The complementary underpainting technique is a multi-part drawing technique for colored pencil artists. . . it involves first putting down the complementary color of the color you intend to use, and then glazing that second color over the top, often with multiple layers.
In this article, I’ll just be explaining the process in general, but subsequent articles will demonstrate the effect it can have when used in actual artwork.
Before we start, here’s a reminder on what complementary colors are. Complementary colors appear opposite each other on the color wheel. Yellow is opposite purple. Red is opposite green. Blue is opposite orange, and so on. The basic color wheel below shows primary colors (red, blue, and yellow), secondary colors (orange, purple, and green) and tertiary colors.
NOTE: If you haven’t made a color wheel, take the time to do so. It’s a great way to see what your colored pencils can do and the resulting color wheel is a valuable part of your artist’s toolbox. (See Making Your Own Color Wheel in Colored Pencil by clicking here.)
The reason why complementary colors are important, is because when you place two complementary colors side by side it creates a visual “sizzle.” Pure complements are often paired at or near the center of interest in a painting, in order to draw the viewers’ eyes.
When you put a color’s complement beneath that color, it changes that color. Since light passes through all layers of transparent color, your eyes and brain will mix the colors to create a new color. A complementary underpainting deepens and enriches the surface color in way that is next to impossible using a single color.
For example, below is a set of three circles, each one in a primary color. I’m using Scarlet Lake (Prismacolor PC 923), Ultramarine (Prismacolor PC902), and Canary Yellow (Prismacolor 916).
To make these colors richer and more interesting, I’m going to add an underpainting of their complementary colors, and show you how that works each step of the way.
Step 1: Creating the underpainting
The first step is deciding what color to use for the under painting. This is where your color wheel comes in handy. Find the spot on the wheel that most closely matches the color you want to use. Then, look across the wheel to see what its complementary color is.
In the illustration below, I’ve created an underpainting for each of the primary colors.
The colors I used were Grass Green (Prismacolor PC909) for the underpainting on the red circle, Orange (Prismacolor PC918) for the underpainting on the blue circle, Purple (Prismacolor 931) for the underpainting on the left-yellow circle, and Lilac (Prismacolor PC 956) for the underpainting for the right-yellow circle. I used light to medium light pressure and created the darker values with multiple layers.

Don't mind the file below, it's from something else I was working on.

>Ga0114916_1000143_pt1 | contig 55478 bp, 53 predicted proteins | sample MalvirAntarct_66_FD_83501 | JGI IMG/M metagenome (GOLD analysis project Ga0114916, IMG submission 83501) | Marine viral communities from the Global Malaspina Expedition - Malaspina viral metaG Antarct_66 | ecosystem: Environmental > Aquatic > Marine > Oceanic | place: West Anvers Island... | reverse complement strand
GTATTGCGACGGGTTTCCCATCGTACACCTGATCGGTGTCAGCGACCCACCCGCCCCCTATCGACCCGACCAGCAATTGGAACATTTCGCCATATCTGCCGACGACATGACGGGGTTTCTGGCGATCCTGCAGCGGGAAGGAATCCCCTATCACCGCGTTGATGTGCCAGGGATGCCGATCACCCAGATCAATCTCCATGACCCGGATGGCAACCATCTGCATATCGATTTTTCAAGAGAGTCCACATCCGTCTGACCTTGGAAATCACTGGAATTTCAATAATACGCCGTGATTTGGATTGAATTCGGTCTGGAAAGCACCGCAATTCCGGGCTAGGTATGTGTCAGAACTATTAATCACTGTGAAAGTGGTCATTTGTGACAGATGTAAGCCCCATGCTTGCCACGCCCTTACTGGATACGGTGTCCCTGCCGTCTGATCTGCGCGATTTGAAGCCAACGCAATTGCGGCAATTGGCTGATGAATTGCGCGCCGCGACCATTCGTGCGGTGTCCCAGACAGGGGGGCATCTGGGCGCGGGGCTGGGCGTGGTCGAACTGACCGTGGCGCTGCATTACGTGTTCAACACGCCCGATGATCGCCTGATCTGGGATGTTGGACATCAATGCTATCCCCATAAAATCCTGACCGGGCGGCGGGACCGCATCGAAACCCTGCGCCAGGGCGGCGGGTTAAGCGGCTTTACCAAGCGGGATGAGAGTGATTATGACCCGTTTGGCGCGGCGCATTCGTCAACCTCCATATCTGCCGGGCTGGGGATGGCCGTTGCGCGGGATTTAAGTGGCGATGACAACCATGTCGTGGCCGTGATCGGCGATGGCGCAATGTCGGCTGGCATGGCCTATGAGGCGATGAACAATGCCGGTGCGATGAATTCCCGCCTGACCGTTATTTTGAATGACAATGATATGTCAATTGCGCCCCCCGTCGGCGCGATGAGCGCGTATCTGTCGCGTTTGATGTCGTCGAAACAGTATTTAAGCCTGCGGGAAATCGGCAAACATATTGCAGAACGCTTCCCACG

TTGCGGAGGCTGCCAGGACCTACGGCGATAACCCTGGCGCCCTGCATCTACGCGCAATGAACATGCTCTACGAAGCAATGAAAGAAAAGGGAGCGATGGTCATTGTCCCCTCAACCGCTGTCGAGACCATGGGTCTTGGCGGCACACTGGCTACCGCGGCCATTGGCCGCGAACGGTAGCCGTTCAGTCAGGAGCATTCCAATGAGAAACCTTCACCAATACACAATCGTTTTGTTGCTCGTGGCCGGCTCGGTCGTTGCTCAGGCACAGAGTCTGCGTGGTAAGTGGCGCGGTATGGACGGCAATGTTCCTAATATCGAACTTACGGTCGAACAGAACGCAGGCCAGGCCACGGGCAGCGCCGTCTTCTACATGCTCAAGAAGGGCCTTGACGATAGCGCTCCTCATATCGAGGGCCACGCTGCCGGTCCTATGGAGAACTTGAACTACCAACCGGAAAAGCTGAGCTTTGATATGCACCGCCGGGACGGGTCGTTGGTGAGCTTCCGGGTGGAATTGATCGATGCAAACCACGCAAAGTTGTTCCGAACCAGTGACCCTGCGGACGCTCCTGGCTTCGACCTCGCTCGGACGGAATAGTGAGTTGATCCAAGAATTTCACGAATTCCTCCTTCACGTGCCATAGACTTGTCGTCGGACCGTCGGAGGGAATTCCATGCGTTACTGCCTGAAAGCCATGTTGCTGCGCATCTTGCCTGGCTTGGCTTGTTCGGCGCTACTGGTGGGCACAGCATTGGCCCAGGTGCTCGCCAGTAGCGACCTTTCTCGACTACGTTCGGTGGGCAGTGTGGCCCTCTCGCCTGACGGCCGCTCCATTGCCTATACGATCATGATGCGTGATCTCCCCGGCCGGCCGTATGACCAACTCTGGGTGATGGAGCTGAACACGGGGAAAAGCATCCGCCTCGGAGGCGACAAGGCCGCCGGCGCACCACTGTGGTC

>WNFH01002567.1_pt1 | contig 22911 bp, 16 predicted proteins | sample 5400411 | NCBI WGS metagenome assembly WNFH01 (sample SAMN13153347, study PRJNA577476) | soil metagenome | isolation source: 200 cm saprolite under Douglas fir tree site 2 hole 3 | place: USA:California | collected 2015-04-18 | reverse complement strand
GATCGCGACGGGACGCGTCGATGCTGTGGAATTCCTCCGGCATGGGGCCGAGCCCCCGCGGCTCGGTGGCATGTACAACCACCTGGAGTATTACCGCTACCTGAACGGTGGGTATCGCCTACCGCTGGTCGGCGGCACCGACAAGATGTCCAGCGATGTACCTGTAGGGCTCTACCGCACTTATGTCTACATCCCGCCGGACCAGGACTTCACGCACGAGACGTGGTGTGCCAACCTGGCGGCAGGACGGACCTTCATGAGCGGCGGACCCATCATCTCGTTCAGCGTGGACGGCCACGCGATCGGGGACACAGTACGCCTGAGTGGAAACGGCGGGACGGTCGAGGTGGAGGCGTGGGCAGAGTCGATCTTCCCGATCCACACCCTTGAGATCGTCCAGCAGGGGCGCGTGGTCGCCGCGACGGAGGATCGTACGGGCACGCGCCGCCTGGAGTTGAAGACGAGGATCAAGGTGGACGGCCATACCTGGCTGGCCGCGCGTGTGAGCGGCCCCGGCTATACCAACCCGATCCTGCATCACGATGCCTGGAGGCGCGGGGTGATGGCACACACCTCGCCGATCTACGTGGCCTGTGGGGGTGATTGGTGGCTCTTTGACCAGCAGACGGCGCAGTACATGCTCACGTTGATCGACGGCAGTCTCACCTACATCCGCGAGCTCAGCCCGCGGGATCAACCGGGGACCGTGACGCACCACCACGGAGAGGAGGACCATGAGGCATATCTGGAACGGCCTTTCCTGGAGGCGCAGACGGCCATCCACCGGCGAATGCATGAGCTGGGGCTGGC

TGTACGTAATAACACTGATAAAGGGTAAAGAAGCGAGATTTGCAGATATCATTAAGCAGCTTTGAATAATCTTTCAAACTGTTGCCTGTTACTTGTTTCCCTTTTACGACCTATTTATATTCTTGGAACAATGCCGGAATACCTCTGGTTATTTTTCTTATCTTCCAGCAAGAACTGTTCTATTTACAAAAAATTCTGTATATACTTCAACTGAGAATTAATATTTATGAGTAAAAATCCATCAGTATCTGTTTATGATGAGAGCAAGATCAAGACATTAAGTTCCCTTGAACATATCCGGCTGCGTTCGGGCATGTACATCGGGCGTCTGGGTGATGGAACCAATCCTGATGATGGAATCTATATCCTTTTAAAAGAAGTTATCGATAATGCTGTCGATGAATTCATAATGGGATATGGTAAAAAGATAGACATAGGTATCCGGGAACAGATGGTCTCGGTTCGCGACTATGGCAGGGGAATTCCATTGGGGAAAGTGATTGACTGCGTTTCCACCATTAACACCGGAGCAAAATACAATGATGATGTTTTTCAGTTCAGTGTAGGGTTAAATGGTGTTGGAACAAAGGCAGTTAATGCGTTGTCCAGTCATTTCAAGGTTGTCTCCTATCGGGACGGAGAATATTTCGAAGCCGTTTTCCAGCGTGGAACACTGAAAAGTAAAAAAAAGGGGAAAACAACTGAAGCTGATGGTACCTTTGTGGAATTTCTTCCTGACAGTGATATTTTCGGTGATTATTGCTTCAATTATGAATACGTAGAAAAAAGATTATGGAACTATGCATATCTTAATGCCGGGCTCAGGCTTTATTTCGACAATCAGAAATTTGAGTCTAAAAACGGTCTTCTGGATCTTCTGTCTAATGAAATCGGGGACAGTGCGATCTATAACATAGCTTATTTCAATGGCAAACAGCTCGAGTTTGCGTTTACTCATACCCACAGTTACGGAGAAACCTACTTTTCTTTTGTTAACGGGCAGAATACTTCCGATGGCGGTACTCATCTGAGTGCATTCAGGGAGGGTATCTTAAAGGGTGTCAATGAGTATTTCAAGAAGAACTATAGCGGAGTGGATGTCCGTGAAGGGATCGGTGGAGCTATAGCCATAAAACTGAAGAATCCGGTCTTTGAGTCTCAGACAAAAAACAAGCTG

NOTE: For light-value colors (yellow, for example), you may want to keep the under painting light. In the example above, I did two circles for yellow, to give you an idea of what a dark underpainting would look like versus a light underpainting.
Step 2: Adding color over the top
Start adding layers of your primary colors over the underpainting just as you would apply it with any other method. Begin light and build color through multiple layers or use one or two layers of heavier color.
Here are the circles I started above. The colors I used at this step are: Crimson Red (Prismacolor PC924) for the red circle, True Blue (Prismacolor PC903) for the blue circle; and Canary Yellow (PC916) for the yellow circles.
Remember the two purple underpaintings with different values? There is about the same amount of Canary Yellow on each circle and it was applied with the same strokes and pressure. The difference is due entirely to the underpainting.
Step 3: Polishing and blending the colors
I finished the circles with Scarlet Lake (Prismacolor PC 923), Ultramarine (Prismacolor PC902), and Canary Yellow (Prismacolor 916). This time around, I used heavy pressure and multiple layers in the darker areas. In the highlights, I used medium pressure and one layer.
For the red and blue circles, I then burnished with the colorless blender. For the yellow circles, I burnished with Canary Yellow.
Remember, to burnish you must use heavy enough pressure to physically blend the colors on the paper. Pigment is also ground down into the tooth of the paper, creating rich, saturated colors with no paper showing through.
Here are the finished circles.
For comparison purposes, here are the three circles I did at the beginning of this lesson, without the complementary underpaintings.
As you can see, the difference between a color by itself, and a color over a complementary underpainting, is striking. . . and it’s even more effective (and stunning) when this technique is used in actual artwork.
In my next article, I’ll show you how this method can be used to enhance your landscapes or portrait work. Stay tuned!
Today I'll be demonstrating the complementary underpainting method for drawing a landscape, beginning with the underpainting itself. (Refer to my previous article on the color theory behind underpaintings, and how they can enhance your final drawing, if you haven't. . . read more
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